6. Inspection of Books by order of Court or Judge –
(1) On the application of any party to a legal proceeding the Court or a Judge may order that such party be at liberty to inspect and take copies of any entries in a Banker’s Book for any of the purposes of such proceeding, or may order the bank to prepare and produce, within a time to be specified in the order, certified copies of all such entries, accompanied by a further certificate that no other entries are to be found in the books of the Bank relevant to the matters in issue in such proceeding, and such further certificate shall be dated and subscribed in manner herein before directed in reference to certified copies.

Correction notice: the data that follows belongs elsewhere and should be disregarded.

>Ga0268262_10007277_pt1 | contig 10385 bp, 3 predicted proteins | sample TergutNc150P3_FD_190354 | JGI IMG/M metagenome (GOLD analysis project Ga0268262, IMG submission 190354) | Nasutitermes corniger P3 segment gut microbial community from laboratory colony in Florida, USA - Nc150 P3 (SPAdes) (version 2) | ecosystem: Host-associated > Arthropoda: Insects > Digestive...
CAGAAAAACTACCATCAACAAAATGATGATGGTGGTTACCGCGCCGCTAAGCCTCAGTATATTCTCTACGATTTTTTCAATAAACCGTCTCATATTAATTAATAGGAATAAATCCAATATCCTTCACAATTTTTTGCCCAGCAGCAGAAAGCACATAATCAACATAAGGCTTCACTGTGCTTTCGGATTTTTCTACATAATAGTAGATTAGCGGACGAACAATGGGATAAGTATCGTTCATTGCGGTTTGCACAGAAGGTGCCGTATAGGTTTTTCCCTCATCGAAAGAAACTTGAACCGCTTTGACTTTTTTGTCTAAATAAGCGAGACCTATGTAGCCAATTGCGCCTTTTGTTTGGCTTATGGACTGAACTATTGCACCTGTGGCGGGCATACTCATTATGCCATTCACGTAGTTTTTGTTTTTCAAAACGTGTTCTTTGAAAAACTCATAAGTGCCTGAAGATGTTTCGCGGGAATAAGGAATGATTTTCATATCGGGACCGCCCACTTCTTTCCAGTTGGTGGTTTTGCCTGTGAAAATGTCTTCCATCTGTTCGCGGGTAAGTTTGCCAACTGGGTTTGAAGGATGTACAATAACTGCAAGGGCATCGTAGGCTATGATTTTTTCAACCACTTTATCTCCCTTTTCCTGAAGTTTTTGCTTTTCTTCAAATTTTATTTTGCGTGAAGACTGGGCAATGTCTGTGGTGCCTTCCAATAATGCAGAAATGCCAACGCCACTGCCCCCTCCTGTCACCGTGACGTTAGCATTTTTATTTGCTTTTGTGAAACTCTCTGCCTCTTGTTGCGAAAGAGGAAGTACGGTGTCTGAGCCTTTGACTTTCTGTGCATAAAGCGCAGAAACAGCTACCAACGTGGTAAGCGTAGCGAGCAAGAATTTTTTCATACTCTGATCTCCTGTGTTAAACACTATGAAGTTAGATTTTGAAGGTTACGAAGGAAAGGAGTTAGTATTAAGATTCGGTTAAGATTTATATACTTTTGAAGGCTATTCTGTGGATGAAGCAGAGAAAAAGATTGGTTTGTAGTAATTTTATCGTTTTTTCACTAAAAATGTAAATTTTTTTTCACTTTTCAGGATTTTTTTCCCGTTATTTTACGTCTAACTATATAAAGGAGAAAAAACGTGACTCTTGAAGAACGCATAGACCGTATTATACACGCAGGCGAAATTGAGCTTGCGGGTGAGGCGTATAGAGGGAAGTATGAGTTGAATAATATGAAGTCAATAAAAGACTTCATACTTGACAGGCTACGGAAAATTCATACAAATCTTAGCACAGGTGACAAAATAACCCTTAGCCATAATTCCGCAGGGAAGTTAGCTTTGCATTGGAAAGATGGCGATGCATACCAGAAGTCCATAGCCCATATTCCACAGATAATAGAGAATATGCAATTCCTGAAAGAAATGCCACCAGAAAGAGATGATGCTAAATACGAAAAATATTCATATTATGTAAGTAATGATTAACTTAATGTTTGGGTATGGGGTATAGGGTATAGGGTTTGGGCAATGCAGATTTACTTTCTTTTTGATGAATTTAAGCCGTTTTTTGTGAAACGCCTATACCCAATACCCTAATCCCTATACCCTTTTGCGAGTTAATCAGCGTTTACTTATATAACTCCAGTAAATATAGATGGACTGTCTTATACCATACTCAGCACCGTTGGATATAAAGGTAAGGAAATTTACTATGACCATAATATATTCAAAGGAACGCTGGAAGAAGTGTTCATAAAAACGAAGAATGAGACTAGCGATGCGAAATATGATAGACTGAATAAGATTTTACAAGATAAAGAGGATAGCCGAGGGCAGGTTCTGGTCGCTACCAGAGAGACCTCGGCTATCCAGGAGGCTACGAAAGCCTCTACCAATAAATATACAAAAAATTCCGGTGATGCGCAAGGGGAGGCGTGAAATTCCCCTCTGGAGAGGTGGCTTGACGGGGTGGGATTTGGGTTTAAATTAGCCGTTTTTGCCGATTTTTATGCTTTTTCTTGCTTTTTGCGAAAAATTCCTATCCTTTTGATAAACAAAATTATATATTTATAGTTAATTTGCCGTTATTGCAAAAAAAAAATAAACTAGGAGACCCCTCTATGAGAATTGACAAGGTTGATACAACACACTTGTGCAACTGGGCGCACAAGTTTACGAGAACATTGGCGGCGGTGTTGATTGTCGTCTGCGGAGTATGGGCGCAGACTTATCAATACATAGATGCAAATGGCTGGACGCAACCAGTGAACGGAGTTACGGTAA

(2) An Order under this or the preceding Section may be made either with or without summoning the Bank and shall be served on the Bank three clear days (exclusive of Bank holidays) before the same is to be obeyed, unless the Court or Judge shall otherwise direct.
(3) The Bank may at any time before the time limited for obedience to any such order as aforesaid either offer to produce their books at the trial or give notice of their intention to show cause against such Order, and thereupon the same shall not be enforced without further order.
(i) The bank has a statutory right under section 6 of the Act to object to any order directing inspection of their books though the order is made under section 91 of the Code of Criminal Procedure, 1973; Central Bank of India v. Shamdasani, AIR 1938 Bom 33.
(ii) The words “party to a legal proceeding” would enable inspection to be made only if such inspection was necessary for the “purpose of such proceeding”. In other words, there should be a main proceeding in which the Court might come to the conclusion that such inspection was necessary and it would only in such a proceeding that order could be passed for inspection; Kattabomman Transport Corpn. Ltd v. State Bank of Travancore, AIR 1992 Ker 351.